Better Than America at Gender Equality, Canada Can't Stop Now

Dan Savage recently put the “performing” back into the Chan Center for the Performing Arts – Bach?? No thanks!!  Performing to a packed crowd he spent two hours answering questions that people from the audience had written on their way to their seats.  The only time he didn’t have the audience howling was when he made references to American politicians who don’t garner much attention from Canadian media, you know, those “family-values” types who end up having extra-marital affairs and/or sex with other men.

 What struck about this is how rare these types of scandals are in Canada. 

The most recent sex scandal I can think of is the barely-legal porn that local MP James Moore had on the background of his laptop – or maybe it was just a picture of his girlfriend, you never can tell. 

In general it seems that Canadians are more open and accepting of gender and sexuality rights than Americans. 

And the audience at the Dan Savage performance was more than happy to proudly clap when Dan Savage praised our legalization of gay marriage. 

But just because we’re better than another country doesn’t mean that we get to forget that we still lack a truly national system of access for abortions and that violence and discrimination against transsexual, transgender, lesbian and gay people is still a common occurrence.

 PEI has no sanctioned abortion providers and a quick Google search of reported gay bashing shows that as recently as March a local man was left with brain damage after being beaten outside of the Fountainhead pub.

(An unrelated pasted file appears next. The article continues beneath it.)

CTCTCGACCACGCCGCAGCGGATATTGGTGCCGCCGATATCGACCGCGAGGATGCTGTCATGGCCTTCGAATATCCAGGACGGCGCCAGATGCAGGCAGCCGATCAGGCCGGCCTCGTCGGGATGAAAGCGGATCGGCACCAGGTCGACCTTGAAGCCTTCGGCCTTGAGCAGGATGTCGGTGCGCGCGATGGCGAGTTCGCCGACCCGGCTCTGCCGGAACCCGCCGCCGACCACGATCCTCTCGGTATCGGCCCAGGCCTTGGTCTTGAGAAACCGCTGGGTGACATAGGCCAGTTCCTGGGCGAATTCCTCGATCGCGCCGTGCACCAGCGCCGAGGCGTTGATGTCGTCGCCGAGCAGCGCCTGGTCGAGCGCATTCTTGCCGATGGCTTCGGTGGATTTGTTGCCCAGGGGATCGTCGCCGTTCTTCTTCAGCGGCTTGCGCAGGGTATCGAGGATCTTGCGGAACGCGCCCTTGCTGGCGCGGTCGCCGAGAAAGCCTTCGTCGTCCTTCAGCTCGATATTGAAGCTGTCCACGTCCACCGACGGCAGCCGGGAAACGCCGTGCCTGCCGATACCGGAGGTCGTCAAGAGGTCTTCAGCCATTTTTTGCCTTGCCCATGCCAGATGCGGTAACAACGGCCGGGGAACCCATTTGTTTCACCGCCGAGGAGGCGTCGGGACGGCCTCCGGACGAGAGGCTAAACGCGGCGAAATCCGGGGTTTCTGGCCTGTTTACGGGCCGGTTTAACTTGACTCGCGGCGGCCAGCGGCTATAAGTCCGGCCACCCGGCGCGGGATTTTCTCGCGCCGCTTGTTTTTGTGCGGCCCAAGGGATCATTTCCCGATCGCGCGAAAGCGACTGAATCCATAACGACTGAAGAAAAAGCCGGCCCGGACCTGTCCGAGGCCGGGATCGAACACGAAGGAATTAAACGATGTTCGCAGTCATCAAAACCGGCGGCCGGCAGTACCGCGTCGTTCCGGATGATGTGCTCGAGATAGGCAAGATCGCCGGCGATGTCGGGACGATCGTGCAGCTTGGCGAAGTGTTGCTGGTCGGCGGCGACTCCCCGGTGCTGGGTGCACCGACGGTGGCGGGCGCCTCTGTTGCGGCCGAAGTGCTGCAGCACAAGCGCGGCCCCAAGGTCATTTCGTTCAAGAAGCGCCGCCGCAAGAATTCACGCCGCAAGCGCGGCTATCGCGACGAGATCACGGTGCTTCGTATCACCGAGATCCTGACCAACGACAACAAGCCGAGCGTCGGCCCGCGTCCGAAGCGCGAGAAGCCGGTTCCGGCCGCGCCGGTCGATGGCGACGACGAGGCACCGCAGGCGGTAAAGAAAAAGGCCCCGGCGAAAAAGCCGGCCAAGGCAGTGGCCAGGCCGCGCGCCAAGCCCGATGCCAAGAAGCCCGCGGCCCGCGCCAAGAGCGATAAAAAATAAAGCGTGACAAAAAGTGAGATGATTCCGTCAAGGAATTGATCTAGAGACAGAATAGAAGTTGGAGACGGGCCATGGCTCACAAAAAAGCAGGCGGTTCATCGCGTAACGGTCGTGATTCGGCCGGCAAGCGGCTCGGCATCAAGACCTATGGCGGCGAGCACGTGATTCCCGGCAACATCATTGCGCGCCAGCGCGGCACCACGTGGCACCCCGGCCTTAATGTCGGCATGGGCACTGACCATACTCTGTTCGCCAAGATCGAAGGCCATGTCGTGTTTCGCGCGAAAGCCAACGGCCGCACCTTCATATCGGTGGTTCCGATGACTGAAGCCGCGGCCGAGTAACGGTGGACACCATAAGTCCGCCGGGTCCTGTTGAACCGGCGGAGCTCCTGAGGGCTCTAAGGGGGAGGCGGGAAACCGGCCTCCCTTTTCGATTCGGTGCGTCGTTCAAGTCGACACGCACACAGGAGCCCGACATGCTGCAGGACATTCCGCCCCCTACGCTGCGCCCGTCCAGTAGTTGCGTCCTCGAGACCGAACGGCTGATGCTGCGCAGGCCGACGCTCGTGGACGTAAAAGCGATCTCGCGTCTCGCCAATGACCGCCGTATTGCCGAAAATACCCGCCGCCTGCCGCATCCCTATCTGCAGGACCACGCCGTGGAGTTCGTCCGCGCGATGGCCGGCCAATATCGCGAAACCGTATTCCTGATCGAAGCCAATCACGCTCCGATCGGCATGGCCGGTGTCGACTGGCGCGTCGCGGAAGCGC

We also can’t seem to change the requirement for hyper-masculinity that our national sport appears to require considering no former or current NHL player has ever been openly gay.  Last I checked in the scholarly journals there is no relationship between being a good athlete and the desire for mix and matching. 

 We have no right to be smug even when we’re a million miles away from the type of legislation that is currently being considered in Uganda to make it a crime to be gay and/or knowingly harbor a homosexual by not denouncing them to the police. 

I think one of the most important points from Jarrah’s last post in the Gender Files was that even if there hasn’t been such an overt affront to gender equality as the massacre at L’École Polytechnique, we can’t ignore the personal and systemic signs that we’re still a long way away from gender and sexual equality. 

Sure it feels good to know that we’re better than Americans at something--- but we can’t stop now.  





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